6. Never sit and read a book while the childminded children are around

It is well known that if children see adults reading a book they will think that reading is bad. Never, ever let a childminded child catch you sitting down with a cup of tea reading a magazine or a book. Parents and other childminders will also think you are being lazy if you take breaks during the day.


7. Never let parents think you don’t know what you are doing

Most people who become childminders have a four-year teaching degree, a PhD in child development and child psychology and have taken a night course in police crowd control tactics. Many childminders (or at least those of us who want to get the best Ofsted grades) spend their weekends doing open university training on early brain development, plus politics and economics so that we can better understand how to ‘narrow the attainment gap’ in the children we look after. With all of this training, people rightly expect us to know everything about raising children, so it is important that if you have had less training or less experience than this yourself that you don’t let parents find out or they won’t send their children to you.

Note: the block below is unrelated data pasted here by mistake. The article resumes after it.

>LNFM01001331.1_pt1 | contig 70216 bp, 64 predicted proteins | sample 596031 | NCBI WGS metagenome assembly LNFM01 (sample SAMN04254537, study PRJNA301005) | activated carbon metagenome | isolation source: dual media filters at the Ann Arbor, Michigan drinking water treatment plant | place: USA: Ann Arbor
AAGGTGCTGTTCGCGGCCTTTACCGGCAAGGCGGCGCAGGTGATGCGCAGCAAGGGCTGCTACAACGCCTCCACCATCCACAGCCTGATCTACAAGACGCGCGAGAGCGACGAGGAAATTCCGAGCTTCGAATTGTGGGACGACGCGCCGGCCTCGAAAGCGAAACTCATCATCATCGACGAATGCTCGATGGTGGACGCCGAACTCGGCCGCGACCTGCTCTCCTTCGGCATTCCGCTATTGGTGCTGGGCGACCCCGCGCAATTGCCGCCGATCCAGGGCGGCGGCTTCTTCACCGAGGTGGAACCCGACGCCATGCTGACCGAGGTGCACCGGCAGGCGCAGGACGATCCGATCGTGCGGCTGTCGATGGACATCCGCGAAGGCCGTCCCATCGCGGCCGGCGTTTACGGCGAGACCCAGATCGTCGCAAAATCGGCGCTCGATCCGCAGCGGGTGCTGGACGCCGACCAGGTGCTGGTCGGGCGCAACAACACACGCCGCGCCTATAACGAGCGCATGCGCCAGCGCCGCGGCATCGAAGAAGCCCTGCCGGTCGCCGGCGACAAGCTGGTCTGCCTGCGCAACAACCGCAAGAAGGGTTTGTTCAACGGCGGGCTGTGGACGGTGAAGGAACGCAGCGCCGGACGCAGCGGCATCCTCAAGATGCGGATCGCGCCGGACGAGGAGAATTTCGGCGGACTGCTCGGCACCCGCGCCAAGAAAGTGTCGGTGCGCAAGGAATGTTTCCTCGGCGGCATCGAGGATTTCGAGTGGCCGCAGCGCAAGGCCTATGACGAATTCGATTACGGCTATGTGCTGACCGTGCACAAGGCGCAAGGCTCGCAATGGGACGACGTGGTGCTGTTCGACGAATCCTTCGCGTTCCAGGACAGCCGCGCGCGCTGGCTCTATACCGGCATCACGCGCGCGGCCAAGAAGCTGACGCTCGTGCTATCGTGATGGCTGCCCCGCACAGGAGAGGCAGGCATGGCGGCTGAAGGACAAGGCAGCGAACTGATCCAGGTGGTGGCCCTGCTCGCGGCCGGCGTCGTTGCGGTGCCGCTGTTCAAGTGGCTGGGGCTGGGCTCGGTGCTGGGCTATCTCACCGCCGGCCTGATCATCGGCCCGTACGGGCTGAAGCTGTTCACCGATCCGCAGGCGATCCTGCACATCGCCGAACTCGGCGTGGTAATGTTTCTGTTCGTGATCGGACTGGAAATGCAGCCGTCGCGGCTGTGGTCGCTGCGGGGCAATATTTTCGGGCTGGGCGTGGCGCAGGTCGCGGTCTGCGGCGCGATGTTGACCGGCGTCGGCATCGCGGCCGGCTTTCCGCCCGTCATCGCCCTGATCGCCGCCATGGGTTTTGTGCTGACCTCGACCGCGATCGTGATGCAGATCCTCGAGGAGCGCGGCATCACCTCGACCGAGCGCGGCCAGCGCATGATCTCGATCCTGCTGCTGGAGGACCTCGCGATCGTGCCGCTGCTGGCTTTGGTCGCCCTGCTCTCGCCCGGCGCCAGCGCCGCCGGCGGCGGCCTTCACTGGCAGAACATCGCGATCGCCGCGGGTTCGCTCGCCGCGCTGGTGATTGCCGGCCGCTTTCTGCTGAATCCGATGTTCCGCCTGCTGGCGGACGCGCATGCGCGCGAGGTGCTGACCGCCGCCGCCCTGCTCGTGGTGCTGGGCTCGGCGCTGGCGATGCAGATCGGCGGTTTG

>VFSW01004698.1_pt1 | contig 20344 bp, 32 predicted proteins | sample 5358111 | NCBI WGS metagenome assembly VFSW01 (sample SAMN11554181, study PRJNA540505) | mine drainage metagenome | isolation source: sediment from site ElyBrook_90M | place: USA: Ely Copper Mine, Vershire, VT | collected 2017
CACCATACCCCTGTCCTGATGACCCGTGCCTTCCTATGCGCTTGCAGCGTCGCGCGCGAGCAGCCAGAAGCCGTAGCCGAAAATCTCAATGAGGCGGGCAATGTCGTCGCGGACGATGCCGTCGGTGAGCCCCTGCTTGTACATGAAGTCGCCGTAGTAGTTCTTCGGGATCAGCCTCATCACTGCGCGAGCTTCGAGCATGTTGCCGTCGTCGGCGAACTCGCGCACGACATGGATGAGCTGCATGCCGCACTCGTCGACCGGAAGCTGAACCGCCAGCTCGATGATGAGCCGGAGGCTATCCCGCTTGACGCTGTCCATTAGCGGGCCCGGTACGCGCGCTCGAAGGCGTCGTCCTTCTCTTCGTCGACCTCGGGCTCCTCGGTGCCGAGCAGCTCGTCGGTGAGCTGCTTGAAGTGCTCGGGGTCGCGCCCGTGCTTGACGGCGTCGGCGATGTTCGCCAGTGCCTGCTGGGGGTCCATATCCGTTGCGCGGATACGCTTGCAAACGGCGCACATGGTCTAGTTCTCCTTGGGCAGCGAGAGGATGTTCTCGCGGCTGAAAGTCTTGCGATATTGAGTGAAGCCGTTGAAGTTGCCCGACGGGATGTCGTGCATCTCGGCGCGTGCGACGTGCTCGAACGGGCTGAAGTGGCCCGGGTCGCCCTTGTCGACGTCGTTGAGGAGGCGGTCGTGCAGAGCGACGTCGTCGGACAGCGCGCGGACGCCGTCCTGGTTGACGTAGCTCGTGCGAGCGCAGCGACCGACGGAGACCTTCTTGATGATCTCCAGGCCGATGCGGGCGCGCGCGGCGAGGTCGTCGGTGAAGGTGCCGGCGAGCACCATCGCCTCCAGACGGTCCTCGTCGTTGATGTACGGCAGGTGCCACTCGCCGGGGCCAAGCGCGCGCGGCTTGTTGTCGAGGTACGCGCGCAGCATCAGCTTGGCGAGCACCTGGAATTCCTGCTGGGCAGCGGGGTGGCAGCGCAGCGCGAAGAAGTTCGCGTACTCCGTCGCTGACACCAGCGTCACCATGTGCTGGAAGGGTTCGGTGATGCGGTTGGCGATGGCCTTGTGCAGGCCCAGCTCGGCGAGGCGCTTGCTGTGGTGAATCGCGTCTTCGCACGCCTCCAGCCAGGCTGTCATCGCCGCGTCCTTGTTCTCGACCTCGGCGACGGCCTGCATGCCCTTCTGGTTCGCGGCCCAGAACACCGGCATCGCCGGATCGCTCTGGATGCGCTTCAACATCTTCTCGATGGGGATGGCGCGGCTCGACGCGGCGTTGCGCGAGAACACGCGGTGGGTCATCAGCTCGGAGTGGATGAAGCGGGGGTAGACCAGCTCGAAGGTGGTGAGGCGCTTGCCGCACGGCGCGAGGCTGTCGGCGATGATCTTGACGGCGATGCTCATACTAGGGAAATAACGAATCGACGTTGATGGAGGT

8. Set impossibly high expectations for yourself

be a practically perfect childminderBefore you even open your doors on your childminding setting it is important that you have weekly plans in place for the next 5 years for your practice. As well as memorising all the Ofsted manuals, you should read through every Facebook forum and all of the back issues of my Childminding Best Practice Newsletters. Every morning when you brush your teeth you should look in the mirror and say “I am like Mary Poppins: practically perfect in every way”. This will give you the right mindset to face every day.